Most people see their appearance as a source of their confidence and hair is a large part of their appearance. It’s terrifying to change your hair especially if you have had it the same way for a long time. Risks are hard, but sometimes you must leap to make the basket.
Stage 1: Deciding you need a cut
One day you are sitting in class twirling a piece of your hair and you realized how gross your split ends are. Then you try to recall the last time you got your haircut and you cannot. “Maybe it is time for a change,” you think, “I’m going to make an appointment.”
Stage 2: Making the appointment
This is usually the hardest part because you forget to make an appointment until it is already too late in the day and the hair salon is closed or you are in the middle of class again and realize, again, how gross your ends are. By the time you finally have a chance to make an appointment at an appropriate time in the day you must decipher when in your schedule you have time to get your hair done and hope that the salon has a spot open.
Stage 3: Choosing a style
This is my personal favorite part. You can go for a blunt bob with side swept bangs or a mullet. It’ll grow back eventually. Do what you want. The best part of getting your hair done is how much it can change your attitude. A wonderful source for finding a new style is Pinterest. But, don’t go too crazy.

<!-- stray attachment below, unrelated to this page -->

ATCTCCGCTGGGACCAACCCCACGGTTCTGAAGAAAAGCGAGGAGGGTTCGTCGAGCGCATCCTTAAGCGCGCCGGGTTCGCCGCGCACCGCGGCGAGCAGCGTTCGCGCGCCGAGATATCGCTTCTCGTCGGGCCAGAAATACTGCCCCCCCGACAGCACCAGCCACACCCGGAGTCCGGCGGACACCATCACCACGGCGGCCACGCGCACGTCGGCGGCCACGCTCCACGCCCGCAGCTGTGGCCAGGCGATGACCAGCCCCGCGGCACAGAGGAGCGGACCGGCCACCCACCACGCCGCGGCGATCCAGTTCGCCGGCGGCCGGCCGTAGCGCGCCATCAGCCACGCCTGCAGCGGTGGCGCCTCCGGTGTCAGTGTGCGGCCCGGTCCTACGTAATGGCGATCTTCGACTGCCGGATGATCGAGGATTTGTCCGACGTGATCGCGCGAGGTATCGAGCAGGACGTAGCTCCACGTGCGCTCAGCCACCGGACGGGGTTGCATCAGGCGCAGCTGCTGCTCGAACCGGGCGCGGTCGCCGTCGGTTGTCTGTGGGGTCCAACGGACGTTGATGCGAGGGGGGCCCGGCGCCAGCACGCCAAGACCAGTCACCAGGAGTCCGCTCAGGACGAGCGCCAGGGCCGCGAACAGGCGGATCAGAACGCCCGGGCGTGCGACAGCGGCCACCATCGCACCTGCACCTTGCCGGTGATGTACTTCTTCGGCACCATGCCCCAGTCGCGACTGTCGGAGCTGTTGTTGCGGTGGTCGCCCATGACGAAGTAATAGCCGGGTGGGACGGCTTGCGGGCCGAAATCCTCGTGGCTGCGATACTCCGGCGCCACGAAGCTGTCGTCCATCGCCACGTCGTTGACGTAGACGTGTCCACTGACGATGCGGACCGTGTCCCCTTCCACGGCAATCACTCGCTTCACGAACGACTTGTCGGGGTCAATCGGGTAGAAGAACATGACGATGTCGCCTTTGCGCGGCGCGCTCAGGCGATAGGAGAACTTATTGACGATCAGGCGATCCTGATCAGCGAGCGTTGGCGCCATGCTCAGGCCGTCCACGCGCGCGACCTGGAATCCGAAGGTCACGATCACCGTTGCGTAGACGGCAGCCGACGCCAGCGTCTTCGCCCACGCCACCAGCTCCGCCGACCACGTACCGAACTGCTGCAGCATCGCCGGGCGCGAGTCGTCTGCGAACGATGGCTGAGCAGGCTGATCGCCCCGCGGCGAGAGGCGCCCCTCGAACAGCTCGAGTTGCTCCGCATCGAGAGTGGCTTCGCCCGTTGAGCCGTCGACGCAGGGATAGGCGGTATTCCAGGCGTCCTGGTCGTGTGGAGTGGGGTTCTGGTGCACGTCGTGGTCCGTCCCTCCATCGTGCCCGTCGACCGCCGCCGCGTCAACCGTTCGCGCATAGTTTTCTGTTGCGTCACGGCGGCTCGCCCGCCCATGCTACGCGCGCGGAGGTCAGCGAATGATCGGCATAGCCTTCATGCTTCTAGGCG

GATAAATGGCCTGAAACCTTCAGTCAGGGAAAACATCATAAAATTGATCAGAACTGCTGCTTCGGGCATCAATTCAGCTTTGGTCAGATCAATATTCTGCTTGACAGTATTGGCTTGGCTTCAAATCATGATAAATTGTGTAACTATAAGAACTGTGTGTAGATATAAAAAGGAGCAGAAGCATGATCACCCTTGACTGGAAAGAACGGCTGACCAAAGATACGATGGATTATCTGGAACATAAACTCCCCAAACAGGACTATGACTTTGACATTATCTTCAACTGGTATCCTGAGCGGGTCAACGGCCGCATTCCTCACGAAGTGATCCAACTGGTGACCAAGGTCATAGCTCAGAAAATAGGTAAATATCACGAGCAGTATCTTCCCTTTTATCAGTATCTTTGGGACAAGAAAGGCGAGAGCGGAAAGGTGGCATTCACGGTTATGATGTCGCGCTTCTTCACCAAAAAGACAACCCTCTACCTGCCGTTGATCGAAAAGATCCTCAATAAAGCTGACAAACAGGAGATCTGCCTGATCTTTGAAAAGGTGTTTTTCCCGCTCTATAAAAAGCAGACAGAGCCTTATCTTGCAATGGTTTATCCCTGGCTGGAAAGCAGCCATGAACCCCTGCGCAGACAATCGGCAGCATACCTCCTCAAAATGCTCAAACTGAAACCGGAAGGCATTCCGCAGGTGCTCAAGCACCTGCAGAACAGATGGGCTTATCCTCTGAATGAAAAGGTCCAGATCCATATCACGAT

Stage 4: Getting the cut
So, you’ve made the appointment and chosen what you want to do. You’re prepared with a saved photo of exactly what you want to be done on your phone. Now, all that’s left for you to do is go through with it. You take a magazine and have your calming essential oils going before you leave the house. You are ready. You are in the chair you are telling the beautician about the awful, rude person who sat in front of you in class yesterday. Everything is fine…until it’s not.
Stage 5: The breakdown
Your hair is gone. It is detached from your head. You cannot reattach it. Your hair looks horrendous. No one in their right mind would walk around looking like you do right now. Can she not hear? You specifically told her three inches, not six. You can never go outside again. You’ll have to wear hats all the time. No one can ever see your hair again. EVER.
Stage 6: Getting used to it
It’s been two weeks. Your hair has grown out a little. You aren’t as shocked when you wake up in the morning and realize that hair is missing as you used to be. You have figured out how much shampoo is proper to use and what styles look best. It’s all good. But don’t worry, if you don’t like it, you can get it cut again in a few more weeks.
Obviously, these stages are based on my life and what I go through every time I get a haircut. I sincerely hope that I am not the only one that goes through this process.